The iMac G3’s design earned praise from many in the industry, with two companies so impressed they attempted to copy it with their own products.
Daewoo and Future Power announced a computer called the ePower. The blue, rounded, all-in-one design would look familiar, as this image shows:
In 1999, PC brand eMachines joined the race and released the eOne, a desktop computer that attempted to copy the success of Apple’s then-new iMac by using some blue plastic of the Mac’s all-in-one design.
Apple sued eMachines and Future Power over trade dress, stating that the computer’s design was too close to that of the iMac’s. The assumption is that these companies wanted consumers to buy a product based on attributes found in another. I’m not sure if any one was actually confused by the differences between the machines, but Apple wasn’t having any of it. Here’s Steve Jobs:
There is an unlimited number of original designs that eMachines could have created for their computers, but instead they chose to copy Apple’s designs. We’ve invested a lot of money and effort to create and market our award-winning computer designs, and we intend to protect them under the law.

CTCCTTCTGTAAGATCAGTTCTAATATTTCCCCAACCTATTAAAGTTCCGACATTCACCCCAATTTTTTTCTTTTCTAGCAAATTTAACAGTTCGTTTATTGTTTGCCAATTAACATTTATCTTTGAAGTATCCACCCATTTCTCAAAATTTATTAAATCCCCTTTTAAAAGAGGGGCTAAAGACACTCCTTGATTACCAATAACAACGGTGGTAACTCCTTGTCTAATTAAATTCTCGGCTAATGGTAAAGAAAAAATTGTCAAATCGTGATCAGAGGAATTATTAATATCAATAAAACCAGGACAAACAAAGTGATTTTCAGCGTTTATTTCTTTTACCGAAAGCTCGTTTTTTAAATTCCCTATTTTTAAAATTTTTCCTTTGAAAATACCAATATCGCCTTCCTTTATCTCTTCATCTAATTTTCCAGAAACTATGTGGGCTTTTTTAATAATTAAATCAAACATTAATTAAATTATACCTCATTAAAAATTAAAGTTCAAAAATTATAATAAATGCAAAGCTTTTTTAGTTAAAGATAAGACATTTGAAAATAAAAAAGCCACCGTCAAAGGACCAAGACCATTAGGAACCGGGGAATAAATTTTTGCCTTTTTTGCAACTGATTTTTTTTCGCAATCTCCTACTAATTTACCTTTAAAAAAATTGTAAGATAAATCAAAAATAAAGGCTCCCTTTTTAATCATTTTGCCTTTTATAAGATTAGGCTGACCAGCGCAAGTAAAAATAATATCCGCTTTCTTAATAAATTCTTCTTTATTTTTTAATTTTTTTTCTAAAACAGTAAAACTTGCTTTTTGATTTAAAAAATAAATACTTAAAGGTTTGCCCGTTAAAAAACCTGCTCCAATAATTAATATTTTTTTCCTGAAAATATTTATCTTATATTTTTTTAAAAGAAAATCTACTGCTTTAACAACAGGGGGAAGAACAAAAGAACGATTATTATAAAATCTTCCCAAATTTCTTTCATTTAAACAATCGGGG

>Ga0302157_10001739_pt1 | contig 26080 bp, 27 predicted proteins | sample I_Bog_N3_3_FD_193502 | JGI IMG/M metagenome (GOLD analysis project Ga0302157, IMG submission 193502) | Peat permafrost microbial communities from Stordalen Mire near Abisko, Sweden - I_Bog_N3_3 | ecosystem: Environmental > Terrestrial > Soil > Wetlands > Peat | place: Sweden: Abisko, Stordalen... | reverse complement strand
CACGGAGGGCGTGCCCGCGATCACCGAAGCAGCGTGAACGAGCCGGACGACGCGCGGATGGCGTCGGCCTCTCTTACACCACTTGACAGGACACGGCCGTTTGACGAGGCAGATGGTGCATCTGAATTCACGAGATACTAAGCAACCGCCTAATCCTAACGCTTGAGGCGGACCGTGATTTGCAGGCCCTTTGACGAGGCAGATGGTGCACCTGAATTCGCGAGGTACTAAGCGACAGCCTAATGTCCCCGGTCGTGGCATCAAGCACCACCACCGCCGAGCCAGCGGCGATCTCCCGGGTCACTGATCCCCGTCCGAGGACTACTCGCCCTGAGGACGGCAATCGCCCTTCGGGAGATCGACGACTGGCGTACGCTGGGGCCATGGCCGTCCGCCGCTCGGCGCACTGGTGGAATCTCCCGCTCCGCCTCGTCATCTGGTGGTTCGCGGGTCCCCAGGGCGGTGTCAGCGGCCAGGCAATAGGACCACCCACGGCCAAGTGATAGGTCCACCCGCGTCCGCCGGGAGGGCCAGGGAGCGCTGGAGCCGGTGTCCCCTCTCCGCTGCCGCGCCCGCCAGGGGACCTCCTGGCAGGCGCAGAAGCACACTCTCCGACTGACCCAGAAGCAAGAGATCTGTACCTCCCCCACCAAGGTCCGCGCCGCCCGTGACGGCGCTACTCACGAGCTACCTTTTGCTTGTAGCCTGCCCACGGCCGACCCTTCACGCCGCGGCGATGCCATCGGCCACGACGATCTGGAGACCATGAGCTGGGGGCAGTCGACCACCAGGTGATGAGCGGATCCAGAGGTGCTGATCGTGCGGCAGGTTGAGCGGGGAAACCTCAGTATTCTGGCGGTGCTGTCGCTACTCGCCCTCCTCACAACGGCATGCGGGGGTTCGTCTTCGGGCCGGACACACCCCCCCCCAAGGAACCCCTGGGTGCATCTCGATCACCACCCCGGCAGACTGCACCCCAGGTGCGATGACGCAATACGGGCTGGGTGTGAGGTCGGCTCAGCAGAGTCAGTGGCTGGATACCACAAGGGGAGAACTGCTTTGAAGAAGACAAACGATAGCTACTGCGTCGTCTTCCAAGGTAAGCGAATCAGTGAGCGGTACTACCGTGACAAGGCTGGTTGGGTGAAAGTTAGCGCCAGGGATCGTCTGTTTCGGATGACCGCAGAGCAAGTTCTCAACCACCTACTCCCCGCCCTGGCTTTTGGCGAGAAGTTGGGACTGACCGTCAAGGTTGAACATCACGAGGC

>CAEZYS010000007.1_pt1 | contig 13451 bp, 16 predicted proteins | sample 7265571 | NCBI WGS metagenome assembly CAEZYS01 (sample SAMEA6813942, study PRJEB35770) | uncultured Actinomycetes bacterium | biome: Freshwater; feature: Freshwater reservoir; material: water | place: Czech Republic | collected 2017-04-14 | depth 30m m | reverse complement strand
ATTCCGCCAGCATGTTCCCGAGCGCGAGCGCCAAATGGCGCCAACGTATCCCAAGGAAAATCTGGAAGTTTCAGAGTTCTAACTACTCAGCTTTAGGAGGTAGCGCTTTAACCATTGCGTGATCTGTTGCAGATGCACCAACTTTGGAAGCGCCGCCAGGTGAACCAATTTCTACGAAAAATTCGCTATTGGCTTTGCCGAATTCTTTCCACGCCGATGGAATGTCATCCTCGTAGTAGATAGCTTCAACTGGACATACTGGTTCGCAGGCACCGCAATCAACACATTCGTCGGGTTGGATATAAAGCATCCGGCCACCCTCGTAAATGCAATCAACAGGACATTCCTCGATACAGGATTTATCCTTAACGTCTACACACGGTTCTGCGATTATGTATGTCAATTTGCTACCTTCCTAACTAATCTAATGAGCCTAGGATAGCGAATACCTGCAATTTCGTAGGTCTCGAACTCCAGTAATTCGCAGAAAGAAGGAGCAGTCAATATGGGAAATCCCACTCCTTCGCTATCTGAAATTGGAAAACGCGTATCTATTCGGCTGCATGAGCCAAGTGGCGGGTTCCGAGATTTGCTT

Future Power settled with Apple, but continued to ship all-in-one machines. Likewise, eMachines was allowed to sell a redesigned all-in-one computer. In short, the courts ruled that this was a color-scheme issue, as US District Judge Jeremy Fogel ruled:
There are many ways in which modern lines, bright colors and translucent plastics might be combined in the design of a personal computer. Any of these combinations is available to Apple’s competitors, so long as the combination selected is not so similar in appearance to the iMac as to infringe on Apple’s trade dress rights.
Of course, neither company is in business today.